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- Anaphylaxis facts
- What is anaphylaxis?
- What is the history of anaphylaxis?
- What are common causes of anaphylaxis?
- What are anaphylaxis symptoms and signs?
- Are there any disorders that appear similar to anaphylaxis?
- How is anaphylaxis diagnosed?
- Recommendations after an initial episode of anaphylaxis
- What are emergency measures used in the treatment of anaphylaxis?
- What is the treatment for anaphylaxis?
- Is it possible to prevent anaphylaxis?
- What is the prognosis of anaphylaxis?
Quick GuideCould I Be Allergic? Discover Your Allergy Triggers
Is it possible to prevent anaphylaxis?
Preventing anaphylaxis is the ideal form of treatment. However, that may not always be easy since insect stings are frequently unanticipated, and allergens in foods may be ingested by mistake. A consultation with an allergist is vital in helping one identify the trigger(s) and providing information and instruction on how to best avoid them. The affected individual will learn how to use emergency kits and how to become prepared for any reaction in the future.
These are situations in which preventive treatment might be offered by the allergist.
- Allergy shots may be suggested to some people with wasp, yellow jacket, hornet, honey bee, or fire ant reactions. This form of treatment gives 98% protection against the first four insect reactions and also reduces the severity of any reactions that may occur.
- Premedication is most helpful in preventing anaphylaxis from IVIV contrast. Alternative dyes that are less likely to cause reactions may be available.
- Temporary induction of tolerance (also called desensitization) to problematic medications is often effective. This process is accomplished by gradually increasing the amount of the medication given under controlled conditions. Sensitivities to penicillin, sulfa drugs, and insulin have been successfully treated in this way.
- Food immunotherapy in which individuals are given small daily doses of a food to which they are allergic is an area of current research for milk, eggs, and peanuts but is not used in routine clinical practice at this point.
Since avoidance is not fail-safe, a person at risk for an anaphylactic reaction must be adequately prepared in an emergency to handle a reaction. It is recommended that everyone at risk carry self-injectable epinephrine (EpiPen or Adrenaclick).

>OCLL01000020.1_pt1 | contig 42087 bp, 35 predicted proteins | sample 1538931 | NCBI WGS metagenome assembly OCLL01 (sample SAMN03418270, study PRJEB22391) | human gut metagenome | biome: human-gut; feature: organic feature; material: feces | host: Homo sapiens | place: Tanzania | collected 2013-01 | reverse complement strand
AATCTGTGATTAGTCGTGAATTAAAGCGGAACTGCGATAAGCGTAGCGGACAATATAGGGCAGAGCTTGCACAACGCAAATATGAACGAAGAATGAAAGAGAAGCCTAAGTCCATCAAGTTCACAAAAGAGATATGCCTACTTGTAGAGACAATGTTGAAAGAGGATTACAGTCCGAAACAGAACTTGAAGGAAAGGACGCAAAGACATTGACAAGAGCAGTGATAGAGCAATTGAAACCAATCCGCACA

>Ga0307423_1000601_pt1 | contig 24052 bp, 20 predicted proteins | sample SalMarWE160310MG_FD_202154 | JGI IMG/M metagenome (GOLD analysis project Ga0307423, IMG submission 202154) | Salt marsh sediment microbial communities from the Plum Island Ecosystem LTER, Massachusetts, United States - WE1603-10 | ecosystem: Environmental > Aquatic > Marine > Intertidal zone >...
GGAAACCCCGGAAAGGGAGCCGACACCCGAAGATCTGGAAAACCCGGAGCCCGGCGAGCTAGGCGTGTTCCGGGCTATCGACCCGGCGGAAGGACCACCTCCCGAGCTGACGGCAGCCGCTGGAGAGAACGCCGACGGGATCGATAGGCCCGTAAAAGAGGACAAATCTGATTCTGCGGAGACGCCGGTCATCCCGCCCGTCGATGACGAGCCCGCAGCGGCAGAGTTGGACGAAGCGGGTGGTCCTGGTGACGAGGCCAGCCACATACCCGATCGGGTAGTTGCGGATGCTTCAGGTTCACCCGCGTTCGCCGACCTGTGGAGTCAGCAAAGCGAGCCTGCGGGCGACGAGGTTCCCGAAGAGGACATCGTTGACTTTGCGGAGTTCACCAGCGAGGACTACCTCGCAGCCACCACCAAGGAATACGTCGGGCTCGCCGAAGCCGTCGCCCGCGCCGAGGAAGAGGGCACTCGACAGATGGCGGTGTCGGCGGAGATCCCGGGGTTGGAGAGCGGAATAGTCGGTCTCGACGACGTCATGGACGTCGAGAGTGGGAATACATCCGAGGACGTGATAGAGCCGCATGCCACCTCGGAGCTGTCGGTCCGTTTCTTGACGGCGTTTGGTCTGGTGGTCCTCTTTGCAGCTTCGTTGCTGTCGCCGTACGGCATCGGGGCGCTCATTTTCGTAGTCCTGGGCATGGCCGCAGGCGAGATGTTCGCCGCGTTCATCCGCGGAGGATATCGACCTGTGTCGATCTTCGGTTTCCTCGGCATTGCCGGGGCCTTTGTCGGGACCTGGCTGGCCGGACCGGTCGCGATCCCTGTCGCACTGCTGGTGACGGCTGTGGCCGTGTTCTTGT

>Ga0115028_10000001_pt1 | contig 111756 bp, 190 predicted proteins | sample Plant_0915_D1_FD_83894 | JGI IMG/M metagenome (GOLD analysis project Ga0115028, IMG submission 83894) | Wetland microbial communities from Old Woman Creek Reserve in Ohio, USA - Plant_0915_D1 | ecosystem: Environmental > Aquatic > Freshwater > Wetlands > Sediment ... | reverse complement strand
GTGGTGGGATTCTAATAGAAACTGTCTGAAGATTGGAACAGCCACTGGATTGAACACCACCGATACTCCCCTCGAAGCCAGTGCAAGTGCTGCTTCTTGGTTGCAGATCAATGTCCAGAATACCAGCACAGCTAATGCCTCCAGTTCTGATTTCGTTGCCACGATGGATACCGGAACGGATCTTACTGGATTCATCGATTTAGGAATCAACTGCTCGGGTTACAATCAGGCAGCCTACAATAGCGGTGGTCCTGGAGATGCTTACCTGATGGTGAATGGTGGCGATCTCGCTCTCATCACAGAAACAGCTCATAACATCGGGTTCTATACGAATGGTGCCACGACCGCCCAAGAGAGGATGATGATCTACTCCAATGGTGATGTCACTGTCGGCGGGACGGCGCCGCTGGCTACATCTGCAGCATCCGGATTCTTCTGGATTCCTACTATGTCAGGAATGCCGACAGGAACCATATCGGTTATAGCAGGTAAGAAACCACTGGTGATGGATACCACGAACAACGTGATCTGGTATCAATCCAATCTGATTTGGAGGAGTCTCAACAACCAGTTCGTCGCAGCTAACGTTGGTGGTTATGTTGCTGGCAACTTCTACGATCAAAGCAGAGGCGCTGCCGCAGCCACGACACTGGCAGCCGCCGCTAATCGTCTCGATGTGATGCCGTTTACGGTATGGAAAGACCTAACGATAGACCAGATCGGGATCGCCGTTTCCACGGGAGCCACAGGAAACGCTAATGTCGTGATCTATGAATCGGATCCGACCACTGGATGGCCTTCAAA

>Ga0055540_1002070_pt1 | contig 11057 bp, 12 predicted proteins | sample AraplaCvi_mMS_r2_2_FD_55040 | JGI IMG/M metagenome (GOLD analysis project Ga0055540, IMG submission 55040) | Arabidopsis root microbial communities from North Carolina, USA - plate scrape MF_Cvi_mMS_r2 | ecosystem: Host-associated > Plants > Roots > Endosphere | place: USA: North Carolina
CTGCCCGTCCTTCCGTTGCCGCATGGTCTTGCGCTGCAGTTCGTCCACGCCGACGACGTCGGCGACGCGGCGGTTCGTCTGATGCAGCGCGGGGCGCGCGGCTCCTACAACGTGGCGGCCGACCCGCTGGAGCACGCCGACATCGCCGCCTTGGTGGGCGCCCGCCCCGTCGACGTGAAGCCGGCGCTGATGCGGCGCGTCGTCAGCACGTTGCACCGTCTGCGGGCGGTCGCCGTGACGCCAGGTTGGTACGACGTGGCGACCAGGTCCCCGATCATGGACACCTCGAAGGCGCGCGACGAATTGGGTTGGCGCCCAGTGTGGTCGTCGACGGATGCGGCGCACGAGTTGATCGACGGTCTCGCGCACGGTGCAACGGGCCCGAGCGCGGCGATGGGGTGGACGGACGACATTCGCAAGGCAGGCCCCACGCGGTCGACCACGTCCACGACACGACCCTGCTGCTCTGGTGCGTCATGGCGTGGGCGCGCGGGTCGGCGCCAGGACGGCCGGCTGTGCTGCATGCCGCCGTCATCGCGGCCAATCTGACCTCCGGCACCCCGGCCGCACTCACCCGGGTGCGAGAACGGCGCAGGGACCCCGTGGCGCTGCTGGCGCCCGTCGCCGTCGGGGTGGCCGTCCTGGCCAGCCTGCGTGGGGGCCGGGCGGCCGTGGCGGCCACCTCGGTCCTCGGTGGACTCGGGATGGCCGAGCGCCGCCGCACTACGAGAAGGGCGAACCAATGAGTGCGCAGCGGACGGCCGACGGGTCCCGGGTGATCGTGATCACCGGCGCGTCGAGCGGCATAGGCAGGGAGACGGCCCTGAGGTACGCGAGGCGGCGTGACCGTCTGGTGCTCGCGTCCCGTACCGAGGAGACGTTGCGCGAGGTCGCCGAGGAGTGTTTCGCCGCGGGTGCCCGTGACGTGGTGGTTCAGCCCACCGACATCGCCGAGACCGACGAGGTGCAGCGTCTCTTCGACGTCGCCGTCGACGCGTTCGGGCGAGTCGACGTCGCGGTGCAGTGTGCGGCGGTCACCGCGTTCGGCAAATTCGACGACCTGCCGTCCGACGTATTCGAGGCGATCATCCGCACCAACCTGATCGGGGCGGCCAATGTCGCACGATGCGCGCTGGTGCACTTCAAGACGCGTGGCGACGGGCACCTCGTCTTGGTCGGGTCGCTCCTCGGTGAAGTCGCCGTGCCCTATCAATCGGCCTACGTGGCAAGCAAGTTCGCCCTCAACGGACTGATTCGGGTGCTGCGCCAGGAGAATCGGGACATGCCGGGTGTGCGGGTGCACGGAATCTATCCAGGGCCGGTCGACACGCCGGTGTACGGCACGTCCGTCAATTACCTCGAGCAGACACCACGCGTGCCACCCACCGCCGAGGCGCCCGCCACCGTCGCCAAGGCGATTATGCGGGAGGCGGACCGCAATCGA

Here are some important points to remember regarding self- injectable epinephrine:
- Ask a doctor to explain the use of the device carefully and practice with the demonstrator kit.
- Check expiration dates and replace outdated devices. The expiration date must be followed for epinephrine.
- Keep devices out of extremes of temperature since this influences drug stability.
- Additional devices should be brought to other homes, school, or work.
- Always have two devices readily available.
- Make sure that friends, relatives, exercise partners, and coworkers are aware of one's condition and know what to do in case of a reaction.
What is the prognosis of anaphylaxis?
Risk factors for poor outcomes from anaphylaxis include delayed treatment with epinephrine and a history of asthma, particularly uncontrolled asthma. The vast majority of deaths from anaphylaxis occur from in-hospital administration of medications. In the community, the most common causes of poor outcomes are stinging-insect allergy in adults and a history of peanut and tree nut allergy. Death from anaphylaxis from these causes is usually associated with delayed treatment with epinephrine. If recognized and treated promptly with epinephrine, the prognosis for anaphylaxis is generally good and the vast majority of patients experience a full recovery.
Tintinalli, Judith E., ed. Tintinalli's Emergency Medicine: A Comprehensive Study Guide. 7th ed. New York: McGraw-Hill, 2011.